9 – Despite the Chameleon Circuit being broken and the TARDIS being stuck as a police box, periodic software patches have updated specific design details of its appearance. This occasionally means that features such as the windows and light can change, as well as the shade of blue on the outer shell of the police box design.
10 – The telepathic circuits inside the TARDIS can be used to gather extra data about a destination and calculate an optimum point to land, as well as being used to send psychic messages within the space-time vortex.
The TARDIS Type 40 Instruction Manual is available now
The opening shots of Arachnids in the UK crawl along the floor of locations as if we’re the spiders themselves, discovering the setting for the story about to unfold. This makes for perfect Halloween week viewing and sets the eerie tone straight away. It’s a tantalising beginning to this week’s spooky adventure as we discover there’s a problem at hand… isn’t there always when The Doctor lands on Earth?
Speaking of landing – there’s a time vortex sequence! We finally get to witness this TARDIS in flight through space and time, and it couldn’t be more wonderful. It’s had a bit of an update since we last saw it; dark and glittering like a deep night sky with bursts of life and colour throughout. The scene is only brief but is a much-needed bit of continuity that makes way for a lovely bit of Doctor – attempting – to – land – the – TARDIS. We all know the scene – the Doctor insists that everything is under control, while the companions fall about the TARDIS like they’re on a bumpy rollercoaster and question whether the Doctor *actually* knows how to fly the ship. And Jodie nails it! There’s no flicker of a doubt that it’s the same old Doc we know and love, flying her ship terribly and having a laugh while doing it. Of course, the TARDIS takes them where they need to go – home, Sheffield 2018.
When they arrive, the Doctor is faced with the potential of being completely alone for the first time in this regeneration. The pain on her face and in her voice make it clear that this incarnation isn’t one for the lone wolf life. As British as ever though, it’s a cup of tea that saves the day when Yaz suggests going back to her place. Hurrah! This TARDIS team are so utterly thrilling to watch that even the thought of them drinking tea together has us all excited. Yaz’s family are fun and relatable, with her dad immediately trying to feed them and her sister barely looking up from her phone. The humour and timing are spot on from Jodie in this scene, proving every second that she’s finding her feet and becoming the Doctor. The fun doesn’t last for long though, as the team start splitting up and huge cobwebs begin to dominate every shot…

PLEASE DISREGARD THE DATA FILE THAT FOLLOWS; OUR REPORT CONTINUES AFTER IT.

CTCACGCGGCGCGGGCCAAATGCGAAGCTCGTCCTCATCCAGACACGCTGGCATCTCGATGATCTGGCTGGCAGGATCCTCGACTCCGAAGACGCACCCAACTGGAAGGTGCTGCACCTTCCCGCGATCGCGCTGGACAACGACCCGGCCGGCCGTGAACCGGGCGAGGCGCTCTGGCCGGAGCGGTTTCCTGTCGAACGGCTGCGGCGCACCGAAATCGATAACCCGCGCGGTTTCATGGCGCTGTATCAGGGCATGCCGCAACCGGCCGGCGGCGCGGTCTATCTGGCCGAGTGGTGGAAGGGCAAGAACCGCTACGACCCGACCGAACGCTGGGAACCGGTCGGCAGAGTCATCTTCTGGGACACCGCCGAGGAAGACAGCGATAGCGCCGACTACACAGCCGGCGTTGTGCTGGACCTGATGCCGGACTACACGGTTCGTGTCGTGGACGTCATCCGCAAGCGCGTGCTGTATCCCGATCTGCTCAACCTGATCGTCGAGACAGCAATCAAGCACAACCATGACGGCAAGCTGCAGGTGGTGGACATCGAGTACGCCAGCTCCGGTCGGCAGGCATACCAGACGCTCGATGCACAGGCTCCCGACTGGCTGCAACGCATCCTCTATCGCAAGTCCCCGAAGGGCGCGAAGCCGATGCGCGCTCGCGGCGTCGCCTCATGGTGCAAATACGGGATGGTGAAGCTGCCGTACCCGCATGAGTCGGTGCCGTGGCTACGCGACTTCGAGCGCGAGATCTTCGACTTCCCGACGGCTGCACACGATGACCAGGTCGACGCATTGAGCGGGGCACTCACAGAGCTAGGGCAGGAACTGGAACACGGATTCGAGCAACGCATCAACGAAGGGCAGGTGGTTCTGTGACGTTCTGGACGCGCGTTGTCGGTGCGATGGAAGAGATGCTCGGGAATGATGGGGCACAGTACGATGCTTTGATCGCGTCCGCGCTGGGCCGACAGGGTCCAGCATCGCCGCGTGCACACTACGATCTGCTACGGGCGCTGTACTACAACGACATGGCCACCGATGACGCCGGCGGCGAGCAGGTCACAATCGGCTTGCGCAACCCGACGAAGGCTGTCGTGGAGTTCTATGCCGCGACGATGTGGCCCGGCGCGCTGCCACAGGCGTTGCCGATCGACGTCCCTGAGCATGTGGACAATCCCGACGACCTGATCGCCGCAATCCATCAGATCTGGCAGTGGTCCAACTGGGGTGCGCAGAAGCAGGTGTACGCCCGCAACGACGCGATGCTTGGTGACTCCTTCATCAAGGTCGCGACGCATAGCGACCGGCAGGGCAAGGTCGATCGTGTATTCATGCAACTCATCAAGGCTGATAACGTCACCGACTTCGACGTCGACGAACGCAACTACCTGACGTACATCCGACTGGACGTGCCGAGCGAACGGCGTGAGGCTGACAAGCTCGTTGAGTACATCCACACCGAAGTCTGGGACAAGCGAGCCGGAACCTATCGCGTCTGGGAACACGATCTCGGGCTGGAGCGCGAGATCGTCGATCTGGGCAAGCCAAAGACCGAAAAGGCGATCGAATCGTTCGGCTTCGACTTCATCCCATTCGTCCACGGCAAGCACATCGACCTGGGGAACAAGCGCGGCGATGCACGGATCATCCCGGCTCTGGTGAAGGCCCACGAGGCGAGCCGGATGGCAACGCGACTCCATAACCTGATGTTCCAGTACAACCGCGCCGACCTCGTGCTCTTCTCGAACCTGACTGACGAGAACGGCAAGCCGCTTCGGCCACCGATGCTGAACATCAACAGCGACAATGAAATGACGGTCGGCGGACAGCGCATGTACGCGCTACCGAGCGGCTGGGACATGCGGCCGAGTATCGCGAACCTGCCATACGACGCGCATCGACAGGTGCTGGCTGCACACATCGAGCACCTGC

Giant spiders. We’re not talking size-of-your-hand-trap-them-under-a-glass spiders, we are talking BIGGER THAN A DOG size spiders. It’s sort of a genius move for a scary episode of Who, especially when they’re suffocating people with their massive webs and terrorising trump-esque villains. The team all find out about the impending spider doom in their separate ways and come together to face it, in true Doctor Who style.
Our guest cast is a real highlight of this story, from Yaz’s mum Najia to spider scientist Dr Jade McIntyre. The development of Yaz’s family takes a natural progression and is integrated into the story by Najia’s job being at the same hotel the spiders happen to be converging around. Mandip Gill particularly shines as we get a look into Yaz’s life, as well as Shobna Gulati playing her mother. The warmth that comes with a sense of family is what Doctor Who does best, and Chibnall gets the balance of character development and scary plot perfectly. The heart-breaking scenes of Graham returning home for the first time since Grace’s funeral resonate with anybody who has suffered a loss, and the writing hits home that human emotion to its core. Bradley Walsh is mesmerising and brilliant, playing every moment perfectly. We’re also treated to some lovely Graham-Ryan development – Ryan seemingly warming to his step grandfather, almost describing him as ‘proper family.’ At its heart, this story is about the characters, and every scene makes you wish you could hang out with them and stop a spider invasion too.
The spiders themselves make for disgusting
viewing, ranging from dog to bus sized and killing humans for food. But these aren’t aliens at work here; an important lesson is behind this terrifying tale. Power hungry hotel owner Robertson has built his empire on unused sites around the world – meaning this one is atop a huge landfill of toxic waste. Coupled with spider carcasses from Jade’s lab, and we have toxic mutant angry Arachnids as a result. The lesson at the episode’s centre is all about our treatment of this planet, and the way money hungry people choose to misuse it. This is a deliberate message on Chibnall’s part, taking Doctor Who back to the reason it was created; to educate and teach the younger generation about the world around them.
The plot wraps up with a humane trap for the Arachnids and an inhumane murder from our villain. The scene is reminiscent of previous Doctor’s; their wonder and care taken over all creatures and beings as she mourns the huge arachnid. This solidifies Jodie’s incarnation even more as her fourth story reaches its end.
Oh, and what an end. Every episode this season seems to have ended on massive, emotionally impactful scenes and this one doesn’t break that habit. Graham, Ryan and Yaz deciding that they want to travel with the Doctor permanently seals them in our hearts as they explain their reasons not to stay in Sheffield.
‘Being with you and seeing all these things… it really helps’ Graham tells her of his grief. Yaz and Ryan want to escape their mundane lives and travel with the best person they’ve ever met. There is a fully thought out, deeper decision being made here than with previous TARDIS travellers. They want to escape, see more and do more with their lives. They want to see wonders, and marvel at the universe, forgetting the grief they face back at home. That’s what Doctor Who is to all of us, isn’t it? An escape from the world and the problems we face, a light that is there for us even in the darkest of times. Team TARDIS head off together into time and space, leaving the world a little brighter in their wake. But what awaits in ‘The Tsuranga Conundrum’?
What did you think of ‘Arachnids in the UK’ let us know your thoughts @thetimeladies_ or email us at email@example.com!